Cecily and Gwendolen can be considered complements of each other. They may not look alike and Cecily is younger, but they share behaviors and beliefs. Gwendolen is a stereotypical shallow, young society woman, sophisticated and raised in the city. Like Lady Bracknell, she appears refined yet frequently behaves in a way atypical for her station in life. Cecily, on the other hand, was raised in the country and is more sheltered than Gwendolen. Under the tutelage of Miss Prism ,however, she is learning the ways of society. Unlike Gwendolen, who obeys her mother without question, Cecily shows some resistance to convention. For example, she writes secrets and fantasies in her diary, disobeying Miss Prism's instruction that the diary is meant for real memories. Despite these differences, Cecily and Gwendolen both are obsessed with the name Ernest, valuing the name more than the quality of earnestness. Both women also are capable of cruelty: Gwendolen insults Cecily for serving cake, insisting that bread and butter are fashionable; Cecily fills Gwendolen's coffee with sugar against her wishes. Rather than draw the two characters as foils, Wilde demonstrates how the trivialities of the Victorian upper class are embodied in different women from different places.

In Act 3 of The Importance of Being Earnest how does Gwendolen and Cecily's conversation about Algernon's motive for pretending to be Ernest illustrate ideas of the Decadent movement?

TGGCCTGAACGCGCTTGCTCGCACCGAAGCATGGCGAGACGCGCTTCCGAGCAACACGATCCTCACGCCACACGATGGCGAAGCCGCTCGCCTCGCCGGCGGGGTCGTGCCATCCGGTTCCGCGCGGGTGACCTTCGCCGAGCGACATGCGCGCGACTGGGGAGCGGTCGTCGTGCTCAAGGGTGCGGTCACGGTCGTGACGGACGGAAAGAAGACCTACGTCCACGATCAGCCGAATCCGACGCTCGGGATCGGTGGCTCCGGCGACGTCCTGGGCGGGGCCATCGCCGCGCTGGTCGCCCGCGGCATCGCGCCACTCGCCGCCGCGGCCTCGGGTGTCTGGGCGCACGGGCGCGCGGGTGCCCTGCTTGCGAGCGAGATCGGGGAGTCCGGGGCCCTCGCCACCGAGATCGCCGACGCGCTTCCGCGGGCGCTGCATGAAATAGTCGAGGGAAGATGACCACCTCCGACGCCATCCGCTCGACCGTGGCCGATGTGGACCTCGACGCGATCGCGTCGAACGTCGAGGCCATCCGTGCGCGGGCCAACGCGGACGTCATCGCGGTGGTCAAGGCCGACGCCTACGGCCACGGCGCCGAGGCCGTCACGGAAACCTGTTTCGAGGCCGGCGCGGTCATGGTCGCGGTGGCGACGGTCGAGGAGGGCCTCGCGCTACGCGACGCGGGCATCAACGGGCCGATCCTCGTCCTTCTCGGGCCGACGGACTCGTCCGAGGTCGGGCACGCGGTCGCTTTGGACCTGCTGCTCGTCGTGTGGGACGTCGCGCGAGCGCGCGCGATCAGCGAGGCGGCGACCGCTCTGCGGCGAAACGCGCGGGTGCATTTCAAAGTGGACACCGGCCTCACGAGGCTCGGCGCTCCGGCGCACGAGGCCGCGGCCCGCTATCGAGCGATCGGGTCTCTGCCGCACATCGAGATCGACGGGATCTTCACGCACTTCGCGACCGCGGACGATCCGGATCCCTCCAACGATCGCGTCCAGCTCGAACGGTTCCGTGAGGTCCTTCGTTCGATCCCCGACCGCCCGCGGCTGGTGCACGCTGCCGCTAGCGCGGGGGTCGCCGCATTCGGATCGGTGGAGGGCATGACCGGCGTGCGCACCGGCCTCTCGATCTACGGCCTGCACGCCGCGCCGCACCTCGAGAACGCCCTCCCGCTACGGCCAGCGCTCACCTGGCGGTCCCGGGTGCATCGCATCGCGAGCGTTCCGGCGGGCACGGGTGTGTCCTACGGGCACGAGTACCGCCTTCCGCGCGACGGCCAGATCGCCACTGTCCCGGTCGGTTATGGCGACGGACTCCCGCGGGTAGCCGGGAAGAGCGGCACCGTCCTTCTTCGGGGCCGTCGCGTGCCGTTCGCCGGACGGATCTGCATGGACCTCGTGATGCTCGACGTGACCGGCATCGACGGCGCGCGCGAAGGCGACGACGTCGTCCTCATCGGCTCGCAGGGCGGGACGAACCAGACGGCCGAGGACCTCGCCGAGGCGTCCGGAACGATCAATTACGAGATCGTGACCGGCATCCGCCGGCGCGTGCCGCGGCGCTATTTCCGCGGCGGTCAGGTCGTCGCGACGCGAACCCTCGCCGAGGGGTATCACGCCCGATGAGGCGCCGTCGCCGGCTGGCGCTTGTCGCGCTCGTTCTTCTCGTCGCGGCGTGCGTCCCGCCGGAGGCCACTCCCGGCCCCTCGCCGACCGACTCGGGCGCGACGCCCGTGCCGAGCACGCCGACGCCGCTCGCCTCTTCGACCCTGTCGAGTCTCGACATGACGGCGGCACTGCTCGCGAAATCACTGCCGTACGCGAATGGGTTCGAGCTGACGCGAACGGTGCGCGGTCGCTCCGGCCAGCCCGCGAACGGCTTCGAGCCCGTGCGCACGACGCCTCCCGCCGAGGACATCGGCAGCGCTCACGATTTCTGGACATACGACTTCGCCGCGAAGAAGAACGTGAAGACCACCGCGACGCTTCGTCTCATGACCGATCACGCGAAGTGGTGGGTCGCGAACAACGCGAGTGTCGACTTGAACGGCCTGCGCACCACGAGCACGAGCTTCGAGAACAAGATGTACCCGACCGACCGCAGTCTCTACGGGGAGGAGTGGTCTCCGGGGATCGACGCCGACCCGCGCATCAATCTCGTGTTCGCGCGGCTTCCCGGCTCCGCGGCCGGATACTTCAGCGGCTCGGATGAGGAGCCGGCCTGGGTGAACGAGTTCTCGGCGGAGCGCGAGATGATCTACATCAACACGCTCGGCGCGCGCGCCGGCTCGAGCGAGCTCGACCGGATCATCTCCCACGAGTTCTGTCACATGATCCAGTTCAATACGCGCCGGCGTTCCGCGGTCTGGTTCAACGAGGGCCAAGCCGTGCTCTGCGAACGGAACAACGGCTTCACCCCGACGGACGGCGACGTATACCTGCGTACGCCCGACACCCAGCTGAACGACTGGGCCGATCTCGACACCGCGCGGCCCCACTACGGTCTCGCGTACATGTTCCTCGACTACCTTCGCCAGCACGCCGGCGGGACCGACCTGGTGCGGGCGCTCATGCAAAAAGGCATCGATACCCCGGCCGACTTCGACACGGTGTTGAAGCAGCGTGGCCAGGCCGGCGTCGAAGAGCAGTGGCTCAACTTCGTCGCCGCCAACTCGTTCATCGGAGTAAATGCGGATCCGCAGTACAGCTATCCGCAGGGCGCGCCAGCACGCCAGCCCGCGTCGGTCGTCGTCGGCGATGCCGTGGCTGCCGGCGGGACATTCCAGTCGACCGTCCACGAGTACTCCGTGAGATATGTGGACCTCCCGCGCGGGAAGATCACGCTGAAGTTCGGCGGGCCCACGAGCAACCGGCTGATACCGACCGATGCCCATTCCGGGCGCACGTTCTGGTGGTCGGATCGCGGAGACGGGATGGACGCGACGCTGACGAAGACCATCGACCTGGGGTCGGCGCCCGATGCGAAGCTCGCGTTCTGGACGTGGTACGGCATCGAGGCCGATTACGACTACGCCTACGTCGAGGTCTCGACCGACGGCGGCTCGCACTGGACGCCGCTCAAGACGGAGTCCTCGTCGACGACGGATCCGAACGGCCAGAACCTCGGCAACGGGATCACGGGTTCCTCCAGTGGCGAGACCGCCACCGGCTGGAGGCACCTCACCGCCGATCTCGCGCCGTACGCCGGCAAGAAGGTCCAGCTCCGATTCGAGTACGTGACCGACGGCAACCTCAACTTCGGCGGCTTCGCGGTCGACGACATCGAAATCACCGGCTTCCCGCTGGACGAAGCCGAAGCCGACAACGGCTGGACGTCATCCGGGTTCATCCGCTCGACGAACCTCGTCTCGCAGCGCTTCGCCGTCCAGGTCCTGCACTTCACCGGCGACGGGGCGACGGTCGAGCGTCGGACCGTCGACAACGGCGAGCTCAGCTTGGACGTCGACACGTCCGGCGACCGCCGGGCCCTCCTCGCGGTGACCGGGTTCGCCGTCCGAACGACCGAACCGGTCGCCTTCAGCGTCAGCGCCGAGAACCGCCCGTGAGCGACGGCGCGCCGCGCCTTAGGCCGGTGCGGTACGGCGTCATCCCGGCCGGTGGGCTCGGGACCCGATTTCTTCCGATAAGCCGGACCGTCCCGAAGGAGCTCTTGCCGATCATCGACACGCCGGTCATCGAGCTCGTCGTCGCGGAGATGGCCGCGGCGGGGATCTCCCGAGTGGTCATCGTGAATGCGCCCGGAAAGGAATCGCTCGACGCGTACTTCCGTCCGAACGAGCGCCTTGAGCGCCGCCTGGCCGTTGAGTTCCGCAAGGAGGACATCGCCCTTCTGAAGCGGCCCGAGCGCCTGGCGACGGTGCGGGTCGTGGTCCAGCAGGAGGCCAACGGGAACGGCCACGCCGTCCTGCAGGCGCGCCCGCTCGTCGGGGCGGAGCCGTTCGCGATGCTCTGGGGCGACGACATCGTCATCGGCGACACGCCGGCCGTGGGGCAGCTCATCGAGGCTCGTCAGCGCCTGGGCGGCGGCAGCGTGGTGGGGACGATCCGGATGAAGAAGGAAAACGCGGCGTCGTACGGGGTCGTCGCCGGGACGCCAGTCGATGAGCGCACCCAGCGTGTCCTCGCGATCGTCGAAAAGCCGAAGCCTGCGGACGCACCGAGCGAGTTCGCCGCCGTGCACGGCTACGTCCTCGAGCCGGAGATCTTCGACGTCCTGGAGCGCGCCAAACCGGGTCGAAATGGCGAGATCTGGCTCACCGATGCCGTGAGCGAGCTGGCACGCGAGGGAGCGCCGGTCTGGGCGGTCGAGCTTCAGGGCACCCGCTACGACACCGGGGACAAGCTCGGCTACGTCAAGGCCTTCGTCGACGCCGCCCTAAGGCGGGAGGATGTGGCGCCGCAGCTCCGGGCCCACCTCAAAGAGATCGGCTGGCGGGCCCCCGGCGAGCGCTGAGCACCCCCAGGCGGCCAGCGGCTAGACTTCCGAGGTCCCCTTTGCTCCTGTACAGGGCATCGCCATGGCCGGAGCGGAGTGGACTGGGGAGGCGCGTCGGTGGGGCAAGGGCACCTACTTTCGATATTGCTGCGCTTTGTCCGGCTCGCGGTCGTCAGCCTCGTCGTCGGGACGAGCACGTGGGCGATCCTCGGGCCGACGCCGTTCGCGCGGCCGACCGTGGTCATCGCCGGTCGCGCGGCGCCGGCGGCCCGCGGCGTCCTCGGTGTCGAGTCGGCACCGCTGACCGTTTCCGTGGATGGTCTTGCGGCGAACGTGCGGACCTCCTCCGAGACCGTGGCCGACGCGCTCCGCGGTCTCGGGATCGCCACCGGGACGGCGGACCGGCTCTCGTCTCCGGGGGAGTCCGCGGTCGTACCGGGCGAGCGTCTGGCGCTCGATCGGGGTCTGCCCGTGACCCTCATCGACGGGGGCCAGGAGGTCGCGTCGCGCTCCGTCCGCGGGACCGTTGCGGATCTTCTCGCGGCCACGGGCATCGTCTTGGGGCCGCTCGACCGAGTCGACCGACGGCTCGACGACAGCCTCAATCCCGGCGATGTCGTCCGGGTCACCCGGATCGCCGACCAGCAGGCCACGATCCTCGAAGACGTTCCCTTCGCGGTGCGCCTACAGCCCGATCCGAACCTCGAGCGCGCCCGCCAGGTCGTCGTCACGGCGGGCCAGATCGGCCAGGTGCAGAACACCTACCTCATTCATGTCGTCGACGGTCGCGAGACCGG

One of the tenets of the Decadent Movement was that art be judged on its beauty, not on how closely it imitated life. The Decadents believed that art served no moral purpose; its reason for being was itself: art for art's sake, not to teach or illustrate accepted values. Once his identity is revealed in Act 3, Section 1 Algernon explains that the reason for his deception was to meet Cecily. Cecily, testing whether to accept this rationale, says to Gwendolen, "That certainly seems a satisfactory explanation, does it not?" Gwendolen answers,"Yes, dear, if you can believe him," and Cecily responds, "I don't. But that does not affect the wonderful beauty of his answer." Cecily's humorous response captures a central idea of the Decadent Movement: art need not be true, it need only be beautiful. Gwendolen then affirms this belief when she says, "True. In matters of grave importance, style, not sincerity is the vital thing."

In what way does Wilde's The Importance of Being Earnest contradict itself regarding the Aesthetic and Decadent movements?

The Aesthetic and Decadent movements were characterized by a belief that art is at its best when it is created for its own sake. The value of art is in its individuality, sensuality, and passion. This belief challenged Victorian aesthetic ideas that art should offer some moral guidance, that it should instruct in some way. Although The Importance of Being Earnest is far from being a morality tale in any traditional sense, it still has a didactic purpose, even if it is not immediately obvious: to teach its audience the ideas of these movements. At various points in the play, characters make assertions about style and truth that reflect the tenets of both movements. In Act 1, Section 1 for example, Algernon states that his inability to play the piano correctly is not a shortcoming: rather it is the expressiveness, or passion, that is important, not correct notes and rhythm. Cecily's and Gwendolen's acceptance of Algernon's rationale for pretending to be Ernest reflects artifice over truth: Cecily does not believe Algernon but is impressed by his invention. Therefore, while it is to be enjoyed for itself, the play becomes, in part, a vehicle for transmitting Wilde's aesthetics.